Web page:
The funniest and most well known of the comedies of the second period is A Midsummer Night’s Dream (1595?), which interweaves several plots involving two pairs of noble lovers, a group of bumbling and unconsciously comic townspeople, and members of the fairy realm, notably Puck, King Oberon, and Queen Titania. Subtle evocation of atmosphere, of the sort that characterizes this play, is also found in the tragicomedy The Merchant of Venice (1596?). In this play, the Renaissance motifs of masculine friendship and romantic love are portrayed in opposition to the bitter inhumanity of a usurer named Shylock, whose own misfortunes are presented so as to arouse understanding and sympathy. ‘The character of the quick-witted, warm, and responsive young woman, exemplified in this play by Portia, reappears in the joyous comedies of the second period’. (Volume S, 328)
The witty comedy Much Ado About Nothing (1599?) is marred, in the opinion of some critics, by an insensitive treatment of its female characters. However, Shakespeare’s most mature comedies, As You Like It (1599?) and Twelfth Night (1600?), are characterized by lyricism, ambiguity, and beautiful, charming, and strong-minded heroines like Beatrice. In As You Like It, the contrast between the manners of the Elizabethan court and those current in the English countryside is drawn in a rich and varied vein. Shakespeare constructed a complex orchestration between different characters and between appearance and reality and used this pattern to comment on a variety of human foibles. In that respect, As You Like It is similar to Twelfth Night, in which the comical side of love is illustrated by the misadventures of two pairs of romantic lovers and of a number of realistically conceived and clowning characters in the subplot. Another comedy of the second period is The Merry Wives of Windsor (1599?), a farce about middle-class life in which Falstaff reappears as the comic victim.
It wasn’t just all fun and games, two of his major tragedies, differing considerably in nature, were written in this period. Romeo and Juliet (1595?), famous for its poetic treatment of the ecstasy of youthful love, dramatizes the fate of two lovers victimized by the feuds and misunderstandings of their elders and by their own hasty temperaments. Julius Caesar (1599?), on the other hand, is a serious tragedy of political rivalries, but is less intense in style than the tragic dramas that followed it. It marked the beginning and the end of this period.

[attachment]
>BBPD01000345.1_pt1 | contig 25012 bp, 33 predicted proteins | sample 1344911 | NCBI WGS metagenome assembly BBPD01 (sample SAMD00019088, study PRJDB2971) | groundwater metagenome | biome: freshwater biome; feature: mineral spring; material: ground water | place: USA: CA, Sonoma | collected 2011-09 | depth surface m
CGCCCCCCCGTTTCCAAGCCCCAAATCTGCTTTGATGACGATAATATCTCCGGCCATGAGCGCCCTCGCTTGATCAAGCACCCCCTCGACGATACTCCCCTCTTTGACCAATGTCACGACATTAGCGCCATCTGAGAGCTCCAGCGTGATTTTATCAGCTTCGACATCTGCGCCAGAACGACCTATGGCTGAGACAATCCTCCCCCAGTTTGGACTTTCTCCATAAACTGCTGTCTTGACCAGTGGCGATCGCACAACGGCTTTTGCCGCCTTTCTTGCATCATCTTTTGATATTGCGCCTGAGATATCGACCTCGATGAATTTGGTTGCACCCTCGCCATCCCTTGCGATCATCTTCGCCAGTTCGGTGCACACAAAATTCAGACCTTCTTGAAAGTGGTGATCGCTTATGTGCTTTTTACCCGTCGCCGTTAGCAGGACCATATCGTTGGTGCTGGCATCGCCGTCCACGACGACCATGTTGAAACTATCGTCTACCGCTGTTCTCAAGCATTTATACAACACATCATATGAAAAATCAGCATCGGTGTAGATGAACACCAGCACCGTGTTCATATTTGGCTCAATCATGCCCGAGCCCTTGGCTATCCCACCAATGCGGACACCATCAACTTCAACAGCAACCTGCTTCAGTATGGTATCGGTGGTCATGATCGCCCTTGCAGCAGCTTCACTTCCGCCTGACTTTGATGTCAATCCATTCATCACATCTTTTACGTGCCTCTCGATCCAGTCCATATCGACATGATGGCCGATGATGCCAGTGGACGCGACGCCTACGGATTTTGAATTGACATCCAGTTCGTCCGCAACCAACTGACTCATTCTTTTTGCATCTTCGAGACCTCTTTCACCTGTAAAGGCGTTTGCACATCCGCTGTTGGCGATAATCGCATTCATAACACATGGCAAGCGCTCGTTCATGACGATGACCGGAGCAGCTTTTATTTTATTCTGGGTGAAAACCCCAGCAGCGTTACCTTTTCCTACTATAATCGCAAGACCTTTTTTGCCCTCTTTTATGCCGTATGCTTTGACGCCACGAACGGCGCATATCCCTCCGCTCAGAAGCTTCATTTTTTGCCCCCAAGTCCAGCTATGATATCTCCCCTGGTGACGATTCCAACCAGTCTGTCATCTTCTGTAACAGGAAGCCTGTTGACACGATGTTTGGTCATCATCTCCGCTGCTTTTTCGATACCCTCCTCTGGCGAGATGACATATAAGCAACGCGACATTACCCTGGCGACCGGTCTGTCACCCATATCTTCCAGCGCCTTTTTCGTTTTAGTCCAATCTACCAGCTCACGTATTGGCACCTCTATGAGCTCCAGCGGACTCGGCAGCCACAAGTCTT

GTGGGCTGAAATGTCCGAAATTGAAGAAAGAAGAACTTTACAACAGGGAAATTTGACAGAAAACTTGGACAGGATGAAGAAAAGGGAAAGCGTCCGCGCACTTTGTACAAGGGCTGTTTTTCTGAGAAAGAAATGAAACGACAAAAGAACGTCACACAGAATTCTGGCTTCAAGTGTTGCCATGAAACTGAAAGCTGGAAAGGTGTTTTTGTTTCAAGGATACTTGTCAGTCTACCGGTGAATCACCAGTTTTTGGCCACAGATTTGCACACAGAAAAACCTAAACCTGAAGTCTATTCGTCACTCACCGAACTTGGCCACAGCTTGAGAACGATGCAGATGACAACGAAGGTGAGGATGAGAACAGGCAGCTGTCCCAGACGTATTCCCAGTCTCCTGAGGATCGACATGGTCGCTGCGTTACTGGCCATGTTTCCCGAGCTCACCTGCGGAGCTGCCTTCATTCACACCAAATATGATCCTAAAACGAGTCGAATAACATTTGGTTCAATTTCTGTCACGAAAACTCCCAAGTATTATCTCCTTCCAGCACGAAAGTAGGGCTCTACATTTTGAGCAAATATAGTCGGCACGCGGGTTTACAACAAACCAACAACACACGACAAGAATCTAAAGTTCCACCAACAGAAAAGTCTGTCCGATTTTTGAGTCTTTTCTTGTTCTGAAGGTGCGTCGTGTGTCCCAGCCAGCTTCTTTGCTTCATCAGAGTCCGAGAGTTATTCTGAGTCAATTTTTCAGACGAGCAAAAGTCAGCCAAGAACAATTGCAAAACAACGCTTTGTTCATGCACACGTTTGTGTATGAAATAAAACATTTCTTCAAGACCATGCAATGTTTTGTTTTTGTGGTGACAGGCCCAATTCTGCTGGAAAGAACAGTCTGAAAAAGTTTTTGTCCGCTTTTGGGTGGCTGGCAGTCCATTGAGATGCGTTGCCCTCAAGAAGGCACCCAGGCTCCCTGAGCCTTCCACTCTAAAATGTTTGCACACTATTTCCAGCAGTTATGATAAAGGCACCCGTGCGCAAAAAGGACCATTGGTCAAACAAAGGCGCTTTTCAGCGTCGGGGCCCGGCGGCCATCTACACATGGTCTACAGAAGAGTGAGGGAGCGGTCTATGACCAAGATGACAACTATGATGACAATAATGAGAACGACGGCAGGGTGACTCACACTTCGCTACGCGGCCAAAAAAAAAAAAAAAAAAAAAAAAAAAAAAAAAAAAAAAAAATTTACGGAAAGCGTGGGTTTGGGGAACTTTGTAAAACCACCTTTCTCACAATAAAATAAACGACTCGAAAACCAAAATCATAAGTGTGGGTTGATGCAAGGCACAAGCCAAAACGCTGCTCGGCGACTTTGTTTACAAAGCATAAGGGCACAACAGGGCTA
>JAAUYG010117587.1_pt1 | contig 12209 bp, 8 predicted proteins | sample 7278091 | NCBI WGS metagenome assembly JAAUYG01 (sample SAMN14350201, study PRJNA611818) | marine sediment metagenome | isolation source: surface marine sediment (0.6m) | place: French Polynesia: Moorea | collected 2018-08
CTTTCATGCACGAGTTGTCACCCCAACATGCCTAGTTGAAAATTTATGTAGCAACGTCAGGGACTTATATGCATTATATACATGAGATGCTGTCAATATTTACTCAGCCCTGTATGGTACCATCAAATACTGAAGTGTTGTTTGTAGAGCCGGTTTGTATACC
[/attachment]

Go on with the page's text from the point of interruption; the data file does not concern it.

Shakespeare’s third period includes his greatest tragedies and his so-called ‘dark or bitter comedies’. The tragedies of this period are considered the most profound of his works. In them he used his poetic idiom as an extremely supple dramatic instrument, capable of recording human thought and the many dimensions of given dramatic situations. Shakespeare’s writing also included many different styles to depict the actual feeling of each character. The Greeks were the first to develop a language of flowers, known as florigraphy. Over the centuries, in western civilization, flower language became extensive. Many different species, according to their properties, were associated with a wide range of human emotions, conditions, events, or ideas. The plays Shakespeare are a great source of traditional flower language. In Hamlet, for example, Ophelia describes the significance of the flowers she carries: Pansies stand for thought, rosemary for remembrance, and rue, or herb of grace, alludes to the flower’s use in the sprinkling of holy water. Flower language was particularly popular in the 19th century in Europe and the United States as part of the then-fashionable cult of sentimentality.
Hamlet (1601?), perhaps his most famous play, exceeds by far most other tragedies of revenge in picturing the mingled sordidness and glory of the human condition. Hamlet feels that he is living in a world of horror. Confirmed in this feeling by the murder of his father and the sensuality of his mother, he exhibits tendencies toward both crippling indecision and precipitous action. Interpretation of his motivation and ambivalence continues to be a subject of considerable controversy.